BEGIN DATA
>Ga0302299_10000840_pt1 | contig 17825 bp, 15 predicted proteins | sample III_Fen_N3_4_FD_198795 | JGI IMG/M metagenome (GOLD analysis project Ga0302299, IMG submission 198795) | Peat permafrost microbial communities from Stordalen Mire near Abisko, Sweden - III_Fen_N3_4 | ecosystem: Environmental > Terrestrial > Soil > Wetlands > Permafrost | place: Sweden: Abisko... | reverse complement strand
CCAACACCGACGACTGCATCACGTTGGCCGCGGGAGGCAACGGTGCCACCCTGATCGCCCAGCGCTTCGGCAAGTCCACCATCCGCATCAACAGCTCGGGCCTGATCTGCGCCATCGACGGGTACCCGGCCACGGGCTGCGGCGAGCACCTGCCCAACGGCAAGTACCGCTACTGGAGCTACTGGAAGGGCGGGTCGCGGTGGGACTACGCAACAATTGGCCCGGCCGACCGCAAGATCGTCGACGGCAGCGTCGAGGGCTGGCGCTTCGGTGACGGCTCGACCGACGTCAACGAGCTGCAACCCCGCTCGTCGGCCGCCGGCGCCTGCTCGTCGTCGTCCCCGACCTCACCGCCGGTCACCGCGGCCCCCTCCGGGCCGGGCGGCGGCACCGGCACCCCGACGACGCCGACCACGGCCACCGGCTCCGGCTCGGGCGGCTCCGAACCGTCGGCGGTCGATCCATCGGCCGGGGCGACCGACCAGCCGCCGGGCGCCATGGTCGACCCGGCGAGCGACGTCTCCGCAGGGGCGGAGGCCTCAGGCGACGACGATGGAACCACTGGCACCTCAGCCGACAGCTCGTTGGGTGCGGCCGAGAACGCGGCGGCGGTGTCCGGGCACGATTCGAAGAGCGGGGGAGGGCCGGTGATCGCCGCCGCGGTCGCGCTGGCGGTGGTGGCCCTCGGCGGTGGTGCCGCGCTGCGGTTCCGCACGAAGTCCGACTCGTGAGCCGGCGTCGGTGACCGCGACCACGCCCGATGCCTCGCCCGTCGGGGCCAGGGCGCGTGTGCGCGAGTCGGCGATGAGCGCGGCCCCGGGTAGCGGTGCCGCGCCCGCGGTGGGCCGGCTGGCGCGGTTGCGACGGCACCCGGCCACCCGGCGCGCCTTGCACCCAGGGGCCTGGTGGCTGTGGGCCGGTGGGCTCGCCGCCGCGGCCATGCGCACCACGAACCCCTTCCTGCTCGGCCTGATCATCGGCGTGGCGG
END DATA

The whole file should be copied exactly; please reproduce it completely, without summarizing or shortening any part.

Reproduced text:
>Ga0302299_10000840_pt1 | contig 17825 bp, 15 predicted proteins | sample III_Fen_N3_4_FD_198795 | JGI IMG/M metagenome (GOLD analysis project Ga0302299, IMG submission 198795) | Peat permafrost microbial communities from Stordalen Mire near Abisko, Sweden - III_Fen_N3_4 | ecosystem: Environmental > Terrestrial > Soil > Wetlands > Permafrost | place: Sweden: Abisko... | reverse complement strand
CCAACACCGACGACTGCATCACGTTGGCCGCGGGAGGCAACGGTGCCACCCTGATCGCCCAGCGCTTCGGCAAGTCCACCATCCGCATCAACAGCTCGGGCCTGATCTGCGCCATCGACGGGTACCCGGCCACGGGCTGCGGCGAGCACCTGCCCAACGGCAAGTACCGCTACTGGAGCTACTGGAAGGGCGGGTCGCGGTGGGACTACGCAACAATTGGCCCGGCCGACCGCAAGATCGTCGACGGCAGCGTCGAGGGCTGGCGCTTCGGTGACGGCTCGACCGACGTCAACGAGCTGCAACCCCGCTCGTCGGCCGCCGGCGCCTGCTCGTCGTCGTCCCCGACCTCACCGCCGGTCACCGCGGCCCCCTCCGGGCCGGGCGGCGGCACCGGCACCCCGACGACGCCGACCACGGCCACCGGCTCCGGCTCGGGCGGCTCCGAACCGTCGGCGGTCGATCCATCGGCCGGGGCGACCGACCAGCCGCCGGGCGCCATGGTCGACCCGGCGAGCGACGTCTCCGCAGGGGCGGAGGCCTCAGGCGACGACGATGGAACCACTGGCACCTCAGCCGACAGCTCGTTGGGTGCGGCCGAGAACGCGGCGGCGGTGTCCGGGCACGATTCGAAGAGCGGGGGAGGGCCGGTGATCGCCGCCGCGGTCGCGCTGGCGGTGGTGGCCCTCGGCGGTGGTGCCGCGCTGCGGTTCCGCACGAAGTCCGACTCGTGAGCCGGCGTCGGTGACCGCGACCACGCCCGATGCCTCGCCCGTCGGGGCCAGGGCGCGTGTGCGCGAGTCGGCGATGAGCGCGGCCCCGGGTAGCGGTGCCGCGCCCGCGGTGGGCCGGCTGGCGCGGTTGCGACGGCACCCGGCCACCCGGCGCGCCTTGCACCCAGGGGCCTGGTGGCTGTGGGCCGGTGGGCTCGCCGCCGCGGCCATGCGCACCACGAACCCCTTCCTGCTCGGCCTGATCATCGGCGTGGCGG